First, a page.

By: Nick Engelfried
August 27, 2010
Throughout the United States, bats provide valuable services by consuming insects that would otherwise damage crops, spread disease, or simply make summer evenings much less enjoyable. But a growing number of states are starting to see once-common bat species disappear, devastated by a strange fungal disease known as “white-nose syndrome.” In a recent move to slow the spread of the disease, the Bureau of Land Management is recommending closure to the public of caves where bats roost on federal land. The hope is to stop humans from inadvertently spreading the disease from one bat-populated cave to another, and protect bat populations that have not yet been reached by the lethal fungus.
White-nose syndrome was discovered in the United States in 2006, by a cave photographer exploring caves in New York. The fast-spreading fungus is deadly to hibernating bats and is estimated to have killed around a million bats already, so far mostly in eastern states. In Vermont, for example, 95% of the state’s bats have succumbed to white-nosed syndrome. The recent BLM decision to advise cave closures marks that latest effort at containing the disease. After watching bat population in the eastern US suffer from the spread of the fungus, western states are now kicking into gear to try to save their own bats. Earlier this summer the US Forest Service set in place a one-year moratorium on use of all or most caves in five states.
Scientists are still struggling to understand the exact source of the disease, and how bat colonies in the eastern US first became infected with the fungus. It appears that either the fungal spores themselves or some other agent of disease causes bats hibernating during the winter to burn through their stored up fat reserves much faster than normal. Infected bats essentially starve to death and are often found weeks or months later, still hanging from the roofs of caves but covered in a film of fungus. Mortality in affected bat populations usually ranges between 70-90%, so stopping the spread of the fungus to new areas is of utmost importance.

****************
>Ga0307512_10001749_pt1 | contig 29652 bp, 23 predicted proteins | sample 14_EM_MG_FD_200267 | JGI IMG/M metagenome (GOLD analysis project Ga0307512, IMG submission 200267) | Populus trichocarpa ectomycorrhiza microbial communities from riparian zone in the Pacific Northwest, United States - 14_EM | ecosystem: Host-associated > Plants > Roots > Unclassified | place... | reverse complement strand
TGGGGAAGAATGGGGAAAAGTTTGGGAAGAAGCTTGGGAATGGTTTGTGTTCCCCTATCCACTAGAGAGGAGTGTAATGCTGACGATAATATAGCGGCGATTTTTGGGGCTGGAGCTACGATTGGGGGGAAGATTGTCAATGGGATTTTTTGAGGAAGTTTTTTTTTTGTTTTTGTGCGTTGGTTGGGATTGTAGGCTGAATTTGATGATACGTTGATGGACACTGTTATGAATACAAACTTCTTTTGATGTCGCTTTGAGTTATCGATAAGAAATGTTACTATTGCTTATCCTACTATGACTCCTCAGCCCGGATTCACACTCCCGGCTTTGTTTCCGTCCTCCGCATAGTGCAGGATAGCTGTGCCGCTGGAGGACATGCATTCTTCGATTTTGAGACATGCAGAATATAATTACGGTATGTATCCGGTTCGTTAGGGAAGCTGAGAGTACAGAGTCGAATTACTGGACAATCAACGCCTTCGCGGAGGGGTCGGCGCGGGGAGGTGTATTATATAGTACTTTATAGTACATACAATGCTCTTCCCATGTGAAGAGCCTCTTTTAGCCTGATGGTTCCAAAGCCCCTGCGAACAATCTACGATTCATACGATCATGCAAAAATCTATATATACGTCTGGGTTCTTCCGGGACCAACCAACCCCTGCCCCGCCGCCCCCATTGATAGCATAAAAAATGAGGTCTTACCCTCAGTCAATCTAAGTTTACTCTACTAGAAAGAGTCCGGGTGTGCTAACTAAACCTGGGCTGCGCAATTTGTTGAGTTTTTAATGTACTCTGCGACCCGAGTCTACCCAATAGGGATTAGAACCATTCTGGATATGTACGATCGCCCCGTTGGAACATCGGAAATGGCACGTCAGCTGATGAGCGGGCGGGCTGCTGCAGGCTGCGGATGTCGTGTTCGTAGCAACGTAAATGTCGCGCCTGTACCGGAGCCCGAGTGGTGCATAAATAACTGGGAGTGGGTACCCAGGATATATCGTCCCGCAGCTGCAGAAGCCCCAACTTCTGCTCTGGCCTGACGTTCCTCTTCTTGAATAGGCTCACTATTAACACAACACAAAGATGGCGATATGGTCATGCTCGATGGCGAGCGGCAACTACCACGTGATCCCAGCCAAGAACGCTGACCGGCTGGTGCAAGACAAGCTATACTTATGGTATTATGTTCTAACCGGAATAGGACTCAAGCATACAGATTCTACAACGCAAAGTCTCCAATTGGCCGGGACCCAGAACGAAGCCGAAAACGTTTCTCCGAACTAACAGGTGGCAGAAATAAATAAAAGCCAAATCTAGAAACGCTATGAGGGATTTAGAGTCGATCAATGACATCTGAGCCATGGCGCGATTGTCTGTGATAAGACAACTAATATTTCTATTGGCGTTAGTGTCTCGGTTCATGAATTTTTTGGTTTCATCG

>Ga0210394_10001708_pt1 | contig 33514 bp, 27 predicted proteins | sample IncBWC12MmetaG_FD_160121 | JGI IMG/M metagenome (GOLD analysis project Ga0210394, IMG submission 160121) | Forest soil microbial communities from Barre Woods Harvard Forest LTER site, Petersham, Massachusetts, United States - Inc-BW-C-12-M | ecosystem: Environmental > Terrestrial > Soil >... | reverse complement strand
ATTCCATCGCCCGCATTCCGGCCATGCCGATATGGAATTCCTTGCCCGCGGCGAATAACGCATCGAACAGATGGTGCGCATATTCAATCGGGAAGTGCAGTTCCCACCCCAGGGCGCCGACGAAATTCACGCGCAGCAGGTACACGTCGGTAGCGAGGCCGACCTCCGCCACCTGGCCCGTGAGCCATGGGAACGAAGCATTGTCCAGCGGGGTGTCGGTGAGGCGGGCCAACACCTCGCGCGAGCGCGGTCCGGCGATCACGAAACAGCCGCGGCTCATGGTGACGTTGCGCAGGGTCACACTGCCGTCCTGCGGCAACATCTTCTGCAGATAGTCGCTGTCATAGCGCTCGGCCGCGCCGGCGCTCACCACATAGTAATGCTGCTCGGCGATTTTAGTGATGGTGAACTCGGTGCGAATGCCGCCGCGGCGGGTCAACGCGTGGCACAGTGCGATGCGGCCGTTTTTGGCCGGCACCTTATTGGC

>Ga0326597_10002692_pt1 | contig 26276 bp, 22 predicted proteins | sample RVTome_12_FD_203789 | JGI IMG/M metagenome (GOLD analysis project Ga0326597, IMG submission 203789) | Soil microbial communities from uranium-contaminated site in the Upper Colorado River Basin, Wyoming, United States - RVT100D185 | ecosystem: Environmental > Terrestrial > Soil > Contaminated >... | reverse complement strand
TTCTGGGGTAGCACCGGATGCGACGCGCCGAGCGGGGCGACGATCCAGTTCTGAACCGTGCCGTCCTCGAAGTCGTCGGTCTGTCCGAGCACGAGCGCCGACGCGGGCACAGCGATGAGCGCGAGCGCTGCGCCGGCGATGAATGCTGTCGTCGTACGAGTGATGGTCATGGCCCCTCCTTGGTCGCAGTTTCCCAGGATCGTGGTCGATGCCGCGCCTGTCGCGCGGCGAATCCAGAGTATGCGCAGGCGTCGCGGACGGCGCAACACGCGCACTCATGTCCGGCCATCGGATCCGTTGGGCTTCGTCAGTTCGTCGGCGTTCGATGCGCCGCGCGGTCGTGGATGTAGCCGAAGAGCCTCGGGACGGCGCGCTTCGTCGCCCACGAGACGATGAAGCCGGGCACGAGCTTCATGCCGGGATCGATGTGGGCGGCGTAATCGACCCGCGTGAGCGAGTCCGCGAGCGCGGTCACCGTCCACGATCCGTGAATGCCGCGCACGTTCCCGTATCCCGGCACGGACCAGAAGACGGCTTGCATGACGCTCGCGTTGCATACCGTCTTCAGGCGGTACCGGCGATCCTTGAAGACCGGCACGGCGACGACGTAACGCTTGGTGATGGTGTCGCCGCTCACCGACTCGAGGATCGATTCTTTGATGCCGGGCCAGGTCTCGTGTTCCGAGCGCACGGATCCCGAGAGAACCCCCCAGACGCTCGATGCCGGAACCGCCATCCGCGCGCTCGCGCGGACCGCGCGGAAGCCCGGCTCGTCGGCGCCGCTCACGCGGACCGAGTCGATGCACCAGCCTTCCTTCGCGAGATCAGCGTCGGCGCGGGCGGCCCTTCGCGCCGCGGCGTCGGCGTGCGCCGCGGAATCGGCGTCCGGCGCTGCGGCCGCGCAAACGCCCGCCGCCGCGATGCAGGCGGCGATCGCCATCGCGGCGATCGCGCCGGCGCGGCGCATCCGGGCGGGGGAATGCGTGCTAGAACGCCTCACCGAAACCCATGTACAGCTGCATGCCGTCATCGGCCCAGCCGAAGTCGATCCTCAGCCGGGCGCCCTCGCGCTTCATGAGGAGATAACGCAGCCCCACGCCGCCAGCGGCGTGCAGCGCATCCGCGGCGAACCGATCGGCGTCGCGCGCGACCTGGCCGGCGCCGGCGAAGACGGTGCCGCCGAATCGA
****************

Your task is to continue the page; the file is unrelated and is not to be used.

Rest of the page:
Trying to contain white-nosed syndrome illustrates the challenge involved in addressing risks to threatened posed by disease outbreaks. Though the disease may be a “natural” phenomenon, scientists suggest the syndrome might not have spread as fast or as far as it has were it not for human adventurers unknowingly transporting fungus spores from cave to another on their clothing. Bat species already at risk due to habitat alteration and other human activities are of especially great concern, as their already dwindling numbers could pushed past the brink of extinction by disease. At least one endangered species, the Indiana bat, is among those that have suffered significantly from white-nosed syndrome.
The Center for Biological Diversity, a national environmental group focused on species protection, has urged that bat caves on federal land in all the 48 continental United States be at least temporarily closed to use to prevent contamination. This would present a serious logistical challenge, as the BLM alone oversees 8.4 million acres of land, largely in the west. In states like New Mexico where caving is a popular recreational activity, cave closures are likely to meet with resistance.
But if white-nosed syndrome is allowed to spread to migratory bat species like the Mexican free-tailed bat, it could become still more difficult to control with migrating bats carrying the disease over vast distances. This would add a whole new dimension the challenge of containing the disease. The Center for Biological Diversity and other environmental organizations have praised the BLM’s recommendation that more caves on federal land be closed to recreational activities, but have urged federal agencies to do more to prevent the deadly fungus from reaching new bat populations.
Photo credit: US Fish and Wildlife Service